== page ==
On January 6, 1847, Brigham Young wrote fellow apostles Orson Hyde. John Taylor and Parley P. Pratt:

“… we have upwards of 700 houses in our miniature city … no one suffers for food or raiment unless it be through their own fault, that is, in not asking for it, or being well and too lazy to work; but the fact of so many houses having been built in so short a time, is a proof of the general industry of the people, which will bear comparison with the history of all the nations of the earth, and in all periods of time ….”

“Since our buildings were completed many of the Saints have turned their attention to the manufacture of willow baskets, hundreds of dollars worth have already been completed, and there is a prospect of quite an income from this source in the spring-other articles are also commencing, such as wash boards, half bushels, &c. …” [18]

While poor diet, disease and cold weather took its toll, Brigham Young and the saints never-the-less pulled off a major accomplishment in a short period of time, averting a potentially devastating disaster.

Issues and solutions faced by Mormon pioneers have some parallels in society today. Their economic crisis occurred on the frontier as thousands of homeless families faced the oncoming winter on the remote frontier. Questions of taxation, wealth redistribution, personal and government responsibility for the poor, the size of government, etc … were questions faced by Brigham Young and the saints, and questions we face today.


Sources. Note, these, and other primary sources covering this period are being posted at Mormon-Church-History.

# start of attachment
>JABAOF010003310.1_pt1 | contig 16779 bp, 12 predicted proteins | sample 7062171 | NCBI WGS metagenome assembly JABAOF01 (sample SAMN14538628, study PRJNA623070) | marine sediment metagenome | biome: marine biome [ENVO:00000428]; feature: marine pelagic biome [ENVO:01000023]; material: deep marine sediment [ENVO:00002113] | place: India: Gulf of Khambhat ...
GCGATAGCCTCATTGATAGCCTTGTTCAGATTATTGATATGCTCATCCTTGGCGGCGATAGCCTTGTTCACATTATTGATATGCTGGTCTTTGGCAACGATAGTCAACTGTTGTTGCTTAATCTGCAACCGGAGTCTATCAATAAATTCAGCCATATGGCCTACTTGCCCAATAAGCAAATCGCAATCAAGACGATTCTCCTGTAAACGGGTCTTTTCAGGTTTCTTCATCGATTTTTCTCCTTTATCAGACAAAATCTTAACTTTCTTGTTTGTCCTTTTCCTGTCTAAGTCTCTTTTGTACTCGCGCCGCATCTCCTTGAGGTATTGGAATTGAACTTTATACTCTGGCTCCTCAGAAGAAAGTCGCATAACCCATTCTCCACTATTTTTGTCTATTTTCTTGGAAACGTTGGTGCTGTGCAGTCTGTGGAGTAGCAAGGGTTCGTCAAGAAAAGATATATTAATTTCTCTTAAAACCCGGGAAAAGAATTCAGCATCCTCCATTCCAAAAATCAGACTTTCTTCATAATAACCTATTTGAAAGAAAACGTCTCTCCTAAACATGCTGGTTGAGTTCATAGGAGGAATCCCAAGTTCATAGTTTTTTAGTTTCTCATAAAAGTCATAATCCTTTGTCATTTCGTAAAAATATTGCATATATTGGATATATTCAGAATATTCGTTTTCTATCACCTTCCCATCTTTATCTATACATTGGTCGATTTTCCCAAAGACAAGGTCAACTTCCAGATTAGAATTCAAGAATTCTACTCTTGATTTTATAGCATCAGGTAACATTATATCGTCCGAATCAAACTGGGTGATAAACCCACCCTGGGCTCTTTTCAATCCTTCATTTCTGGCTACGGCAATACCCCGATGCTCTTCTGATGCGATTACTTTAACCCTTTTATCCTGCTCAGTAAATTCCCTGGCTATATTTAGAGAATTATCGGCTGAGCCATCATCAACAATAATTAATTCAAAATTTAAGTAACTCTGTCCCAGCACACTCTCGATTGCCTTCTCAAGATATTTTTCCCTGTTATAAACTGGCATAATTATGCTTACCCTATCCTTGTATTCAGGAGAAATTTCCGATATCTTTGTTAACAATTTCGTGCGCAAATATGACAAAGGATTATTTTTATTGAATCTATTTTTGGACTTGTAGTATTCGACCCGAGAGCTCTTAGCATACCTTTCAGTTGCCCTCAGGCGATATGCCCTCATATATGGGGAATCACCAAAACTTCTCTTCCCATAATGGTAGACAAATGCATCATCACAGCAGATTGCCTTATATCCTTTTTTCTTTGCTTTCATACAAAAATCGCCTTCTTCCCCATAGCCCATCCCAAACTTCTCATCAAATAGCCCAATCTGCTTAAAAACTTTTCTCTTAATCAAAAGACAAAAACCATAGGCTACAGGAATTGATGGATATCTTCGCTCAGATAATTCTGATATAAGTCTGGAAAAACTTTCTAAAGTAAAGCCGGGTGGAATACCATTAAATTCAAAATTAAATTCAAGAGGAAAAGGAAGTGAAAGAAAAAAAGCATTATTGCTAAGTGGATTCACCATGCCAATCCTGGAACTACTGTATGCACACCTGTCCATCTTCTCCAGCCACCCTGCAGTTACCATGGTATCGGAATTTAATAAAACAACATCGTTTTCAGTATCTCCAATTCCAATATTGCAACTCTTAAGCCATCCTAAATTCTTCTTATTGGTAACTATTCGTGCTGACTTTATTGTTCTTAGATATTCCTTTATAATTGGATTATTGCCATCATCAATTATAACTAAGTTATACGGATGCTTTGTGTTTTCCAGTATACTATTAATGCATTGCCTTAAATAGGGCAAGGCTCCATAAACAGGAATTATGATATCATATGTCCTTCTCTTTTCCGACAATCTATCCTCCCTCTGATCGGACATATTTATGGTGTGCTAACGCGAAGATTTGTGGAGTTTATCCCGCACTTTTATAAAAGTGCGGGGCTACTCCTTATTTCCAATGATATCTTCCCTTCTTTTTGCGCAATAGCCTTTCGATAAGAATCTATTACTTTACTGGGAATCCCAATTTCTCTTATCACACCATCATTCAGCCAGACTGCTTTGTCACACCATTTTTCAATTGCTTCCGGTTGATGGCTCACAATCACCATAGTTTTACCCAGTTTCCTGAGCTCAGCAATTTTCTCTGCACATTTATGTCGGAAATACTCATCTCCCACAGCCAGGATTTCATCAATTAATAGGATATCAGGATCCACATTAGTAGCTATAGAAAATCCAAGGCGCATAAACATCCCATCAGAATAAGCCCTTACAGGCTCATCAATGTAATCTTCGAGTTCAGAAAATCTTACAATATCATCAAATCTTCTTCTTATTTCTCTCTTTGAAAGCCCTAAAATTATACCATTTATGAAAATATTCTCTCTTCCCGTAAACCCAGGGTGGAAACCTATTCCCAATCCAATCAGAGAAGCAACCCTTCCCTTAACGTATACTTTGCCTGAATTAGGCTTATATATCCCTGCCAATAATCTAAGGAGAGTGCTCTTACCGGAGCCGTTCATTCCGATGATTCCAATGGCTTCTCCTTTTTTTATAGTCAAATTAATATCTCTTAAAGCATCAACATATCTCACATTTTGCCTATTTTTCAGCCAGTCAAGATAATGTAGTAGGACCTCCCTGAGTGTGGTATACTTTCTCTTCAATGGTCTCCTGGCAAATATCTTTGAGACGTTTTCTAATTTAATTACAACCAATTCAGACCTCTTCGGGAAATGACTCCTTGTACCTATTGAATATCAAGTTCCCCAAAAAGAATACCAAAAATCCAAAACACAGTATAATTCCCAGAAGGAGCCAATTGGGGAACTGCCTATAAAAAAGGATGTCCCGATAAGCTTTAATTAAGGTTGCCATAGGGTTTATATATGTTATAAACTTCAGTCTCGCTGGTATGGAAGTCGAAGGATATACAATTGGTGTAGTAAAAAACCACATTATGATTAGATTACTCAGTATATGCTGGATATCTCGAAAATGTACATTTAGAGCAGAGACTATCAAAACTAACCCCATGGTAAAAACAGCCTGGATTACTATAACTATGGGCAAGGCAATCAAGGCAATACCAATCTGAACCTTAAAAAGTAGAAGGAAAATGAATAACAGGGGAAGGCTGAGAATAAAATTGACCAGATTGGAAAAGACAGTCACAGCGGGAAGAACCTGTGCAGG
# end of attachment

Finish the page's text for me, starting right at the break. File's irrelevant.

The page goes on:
[1] Wilford Woodruff journal, Nov 17, 1846

[2] Hosea Stout journal, Nov 23, 1846

[3] Stout, Nov 24, 1846

[4] Stout, Dec 2, 1846

[5] Woodruff. Dec 15, 1846

[6] Willard Richards journal, Dec 15, 1846

[7] Richards, Jan 10, 1847

[8] Woodruff, December 20, 1846

[9]  Stout, Dec 20, 1846

[10] Richards, Dec 24, 1846

[11] Woodruff, Nov 17, 1846

[12] Stout, Dec 24, 1846

[13] Richards, Dec 24, 1846

[14] Richards, Jan 10, 1847

[15] Stout, Nov 29, 1846

[16] Stout, Dec 24, 1846

[17] Richards, Feb 28, 1846

[18] Letter to Elders Hyde, Pratt and Taylor (Millenial Star, April 1, 1847, Vol IX., Jan 6, 1847)


Comments

Wealth redistribution, taxes, government, and the poor in Winter Quarters — 3 Comments

  1. Very interesting, Clair. I knew Brigham had practiced some redistribution, of course, but I didn’t know about the similarity to our modern tax system.

    This sort of communal sharing during hard times is fairly typical of pre-modern and peasant societies. It’s opposite of what one would expect in an Ayn Randian universe, but it seems to work. Of course, there’s also something to be said for doing this at the local level rather than at the national level, since local leaders are better at identifying needs and mobilizing participation. In that respect, Brigham’s Winter Quarters efforts were more traditionally Republican (the party of localism).